Synchronized Swimming


Synchro, as aficionados call it, is actually an anaerobic sport that can be as physically draining as track sprints. The reason: you have to stay underwater for nearly a minute at a time while shoving your friends into the air. For every swimmer that gracefully pops out of the water, there are two or three swimmers beneath her frantically treading water and serving as an underwater table. Those unlucky enough to play the role of the “table” content themselves with the knowledge that their work is important and that if they miss a move or pass out from lack of oxygen havoc can ensue. As Olympic gold medalist Jill Savery put it: “Bones can be broken.”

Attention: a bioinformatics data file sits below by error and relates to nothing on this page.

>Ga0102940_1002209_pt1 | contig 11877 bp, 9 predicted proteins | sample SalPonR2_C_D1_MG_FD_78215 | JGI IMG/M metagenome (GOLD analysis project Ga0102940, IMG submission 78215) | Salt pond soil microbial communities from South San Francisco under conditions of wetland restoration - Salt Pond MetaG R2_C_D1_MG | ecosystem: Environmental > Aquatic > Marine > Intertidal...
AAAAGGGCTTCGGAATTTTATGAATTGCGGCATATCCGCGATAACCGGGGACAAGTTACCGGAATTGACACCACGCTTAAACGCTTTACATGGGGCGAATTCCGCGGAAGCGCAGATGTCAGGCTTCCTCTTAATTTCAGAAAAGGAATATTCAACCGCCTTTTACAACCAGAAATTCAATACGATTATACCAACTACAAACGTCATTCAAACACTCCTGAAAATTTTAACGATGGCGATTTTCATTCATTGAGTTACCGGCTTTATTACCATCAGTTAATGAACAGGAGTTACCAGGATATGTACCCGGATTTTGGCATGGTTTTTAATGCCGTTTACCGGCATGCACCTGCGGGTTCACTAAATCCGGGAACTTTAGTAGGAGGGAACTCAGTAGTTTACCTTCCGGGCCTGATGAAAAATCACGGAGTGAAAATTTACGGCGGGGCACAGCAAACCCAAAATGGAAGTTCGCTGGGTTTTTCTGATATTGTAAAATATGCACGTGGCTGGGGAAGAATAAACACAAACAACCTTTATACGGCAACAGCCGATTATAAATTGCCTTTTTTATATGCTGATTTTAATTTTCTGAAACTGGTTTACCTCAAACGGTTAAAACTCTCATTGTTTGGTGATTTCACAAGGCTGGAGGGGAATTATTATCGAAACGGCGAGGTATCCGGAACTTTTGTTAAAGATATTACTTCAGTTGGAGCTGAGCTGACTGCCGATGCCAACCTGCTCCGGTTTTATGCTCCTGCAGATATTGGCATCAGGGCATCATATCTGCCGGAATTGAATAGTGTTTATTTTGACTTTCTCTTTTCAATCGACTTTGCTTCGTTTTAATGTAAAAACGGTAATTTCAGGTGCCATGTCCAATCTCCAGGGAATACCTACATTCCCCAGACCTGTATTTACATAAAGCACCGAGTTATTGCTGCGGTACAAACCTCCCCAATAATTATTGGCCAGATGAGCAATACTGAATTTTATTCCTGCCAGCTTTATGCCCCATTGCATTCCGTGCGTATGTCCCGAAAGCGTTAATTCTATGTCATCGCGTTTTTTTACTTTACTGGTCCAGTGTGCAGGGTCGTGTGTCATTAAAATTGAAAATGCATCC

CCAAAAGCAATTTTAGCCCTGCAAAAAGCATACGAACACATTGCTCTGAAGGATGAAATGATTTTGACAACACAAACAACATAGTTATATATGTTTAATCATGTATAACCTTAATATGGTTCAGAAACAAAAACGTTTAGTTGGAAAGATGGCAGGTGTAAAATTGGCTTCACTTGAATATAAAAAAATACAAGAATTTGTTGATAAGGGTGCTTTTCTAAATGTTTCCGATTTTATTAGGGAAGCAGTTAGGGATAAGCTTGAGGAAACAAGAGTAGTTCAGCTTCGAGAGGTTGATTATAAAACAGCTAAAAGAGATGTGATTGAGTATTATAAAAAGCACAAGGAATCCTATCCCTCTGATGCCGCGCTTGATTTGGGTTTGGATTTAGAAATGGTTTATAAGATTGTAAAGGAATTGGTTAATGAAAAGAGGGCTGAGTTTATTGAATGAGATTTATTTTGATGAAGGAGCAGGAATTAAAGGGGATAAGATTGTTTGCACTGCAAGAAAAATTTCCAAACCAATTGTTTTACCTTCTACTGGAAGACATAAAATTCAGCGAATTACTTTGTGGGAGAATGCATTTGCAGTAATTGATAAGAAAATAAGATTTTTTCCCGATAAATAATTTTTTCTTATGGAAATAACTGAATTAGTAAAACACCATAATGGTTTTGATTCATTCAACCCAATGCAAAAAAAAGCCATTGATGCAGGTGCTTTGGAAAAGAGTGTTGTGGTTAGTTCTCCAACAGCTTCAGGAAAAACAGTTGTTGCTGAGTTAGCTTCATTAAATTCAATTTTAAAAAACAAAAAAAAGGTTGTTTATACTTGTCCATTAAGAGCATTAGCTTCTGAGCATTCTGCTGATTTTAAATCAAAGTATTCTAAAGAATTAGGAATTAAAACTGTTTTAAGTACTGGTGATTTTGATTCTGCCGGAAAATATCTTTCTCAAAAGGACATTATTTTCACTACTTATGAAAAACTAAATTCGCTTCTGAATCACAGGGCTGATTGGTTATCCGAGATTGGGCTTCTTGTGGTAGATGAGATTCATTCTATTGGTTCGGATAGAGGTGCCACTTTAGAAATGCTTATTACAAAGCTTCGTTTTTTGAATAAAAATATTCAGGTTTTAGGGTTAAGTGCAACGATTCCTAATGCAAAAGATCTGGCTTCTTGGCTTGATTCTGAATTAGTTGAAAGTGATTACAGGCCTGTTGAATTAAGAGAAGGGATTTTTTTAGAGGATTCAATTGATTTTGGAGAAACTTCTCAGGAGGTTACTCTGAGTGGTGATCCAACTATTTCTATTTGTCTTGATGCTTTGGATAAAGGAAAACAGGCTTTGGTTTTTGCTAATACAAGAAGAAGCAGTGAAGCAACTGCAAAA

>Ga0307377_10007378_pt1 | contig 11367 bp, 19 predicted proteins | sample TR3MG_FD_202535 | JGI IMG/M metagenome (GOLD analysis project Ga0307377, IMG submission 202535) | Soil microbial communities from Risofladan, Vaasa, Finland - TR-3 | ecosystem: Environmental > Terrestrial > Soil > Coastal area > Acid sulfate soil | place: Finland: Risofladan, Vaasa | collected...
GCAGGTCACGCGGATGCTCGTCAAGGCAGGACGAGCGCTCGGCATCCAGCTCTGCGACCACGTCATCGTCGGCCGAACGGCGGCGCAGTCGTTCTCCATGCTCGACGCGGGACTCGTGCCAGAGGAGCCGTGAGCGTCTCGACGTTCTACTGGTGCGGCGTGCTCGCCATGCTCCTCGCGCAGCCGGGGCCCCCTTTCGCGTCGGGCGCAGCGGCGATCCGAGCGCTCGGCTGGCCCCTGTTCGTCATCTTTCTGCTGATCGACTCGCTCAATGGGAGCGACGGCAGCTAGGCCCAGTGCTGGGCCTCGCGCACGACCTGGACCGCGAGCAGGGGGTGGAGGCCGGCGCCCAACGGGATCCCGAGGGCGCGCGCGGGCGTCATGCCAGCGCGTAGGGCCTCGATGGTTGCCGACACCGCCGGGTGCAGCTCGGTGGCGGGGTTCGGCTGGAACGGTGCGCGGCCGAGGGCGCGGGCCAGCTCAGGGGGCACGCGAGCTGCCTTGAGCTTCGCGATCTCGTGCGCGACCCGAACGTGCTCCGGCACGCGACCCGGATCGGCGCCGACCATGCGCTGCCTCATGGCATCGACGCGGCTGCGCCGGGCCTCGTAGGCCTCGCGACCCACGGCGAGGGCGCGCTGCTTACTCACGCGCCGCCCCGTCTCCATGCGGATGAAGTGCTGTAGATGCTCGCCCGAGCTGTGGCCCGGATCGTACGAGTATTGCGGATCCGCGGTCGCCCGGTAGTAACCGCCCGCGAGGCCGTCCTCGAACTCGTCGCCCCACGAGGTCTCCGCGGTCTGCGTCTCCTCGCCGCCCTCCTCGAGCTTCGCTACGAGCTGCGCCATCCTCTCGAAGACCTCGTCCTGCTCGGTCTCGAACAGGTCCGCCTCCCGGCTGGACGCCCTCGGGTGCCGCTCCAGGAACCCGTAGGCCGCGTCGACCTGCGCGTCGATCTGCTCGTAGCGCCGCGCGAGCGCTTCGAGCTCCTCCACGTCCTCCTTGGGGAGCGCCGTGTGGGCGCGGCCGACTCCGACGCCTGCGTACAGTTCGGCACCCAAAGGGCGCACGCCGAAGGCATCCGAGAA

A synchro career begins with mastering the eggbeater, a no-hands method of treading water that requires rock-solid leg muscles. From there, swimmers move on to figures, ballet-like moves ranging from the albatross, an upside-down vertical spin, to the unfortunately named blossom, or underwater splits. Eventually, swimmers learn to choreograph routines, perform lifts, and to do their hair. Before each performance, swimmers gather their tresses into tight buns, slather the ‘dos with a sticky mixture of unsweetened gelatin and water, and attach sequined hairpieces. After a three day event, the gelatin buns produce the pinched, smile-through-the-pain expression common on many synchro's faces.